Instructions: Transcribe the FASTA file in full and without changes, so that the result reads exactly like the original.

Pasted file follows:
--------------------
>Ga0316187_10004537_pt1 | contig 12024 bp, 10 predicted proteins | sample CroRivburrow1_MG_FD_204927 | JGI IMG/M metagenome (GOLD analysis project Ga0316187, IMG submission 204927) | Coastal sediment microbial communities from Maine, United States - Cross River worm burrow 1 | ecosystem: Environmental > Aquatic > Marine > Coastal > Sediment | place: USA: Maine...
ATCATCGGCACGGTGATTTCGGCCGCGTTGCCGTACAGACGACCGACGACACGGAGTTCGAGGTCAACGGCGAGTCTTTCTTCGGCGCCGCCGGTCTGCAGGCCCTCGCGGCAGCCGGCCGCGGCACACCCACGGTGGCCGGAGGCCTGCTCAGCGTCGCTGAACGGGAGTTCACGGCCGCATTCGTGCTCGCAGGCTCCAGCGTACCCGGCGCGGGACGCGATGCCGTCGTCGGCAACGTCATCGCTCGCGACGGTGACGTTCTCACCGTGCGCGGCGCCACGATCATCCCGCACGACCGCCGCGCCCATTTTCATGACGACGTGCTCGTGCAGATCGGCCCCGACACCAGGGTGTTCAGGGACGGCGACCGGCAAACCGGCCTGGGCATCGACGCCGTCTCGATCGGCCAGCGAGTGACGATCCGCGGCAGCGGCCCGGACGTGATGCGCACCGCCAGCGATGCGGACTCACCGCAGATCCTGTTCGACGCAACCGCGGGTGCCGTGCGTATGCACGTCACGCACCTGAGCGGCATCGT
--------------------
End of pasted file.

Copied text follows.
>Ga0316187_10004537_pt1 | contig 12024 bp, 10 predicted proteins | sample CroRivburrow1_MG_FD_204927 | JGI IMG/M metagenome (GOLD analysis project Ga0316187, IMG submission 204927) | Coastal sediment microbial communities from Maine, United States - Cross River worm burrow 1 | ecosystem: Environmental > Aquatic > Marine > Coastal > Sediment | place: USA: Maine...
ATCATCGGCACGGTGATTTCGGCCGCGTTGCCGTACAGACGACCGACGACACGGAGTTCGAGGTCAACGGCGAGTCTTTCTTCGGCGCCGCCGGTCTGCAGGCCCTCGCGGCAGCCGGCCGCGGCACACCCACGGTGGCCGGAGGCCTGCTCAGCGTCGCTGAACGGGAGTTCACGGCCGCATTCGTGCTCGCAGGCTCCAGCGTACCCGGCGCGGGACGCGATGCCGTCGTCGGCAACGTCATCGCTCGCGACGGTGACGTTCTCACCGTGCGCGGCGCCACGATCATCCCGCACGACCGCCGCGCCCATTTTCATGACGACGTGCTCGTGCAGATCGGCCCCGACACCAGGGTGTTCAGGGACGGCGACCGGCAAACCGGCCTGGGCATCGACGCCGTCTCGATCGGCCAGCGAGTGACGATCCGCGGCAGCGGCCCGGACGTGATGCGCACCGCCAGCGATGCGGACTCACCGCAGATCCTGTTCGACGCAACCGCGGGTGCCGTGCGTATGCACGTCACGCACCTGAGCGGCATCGT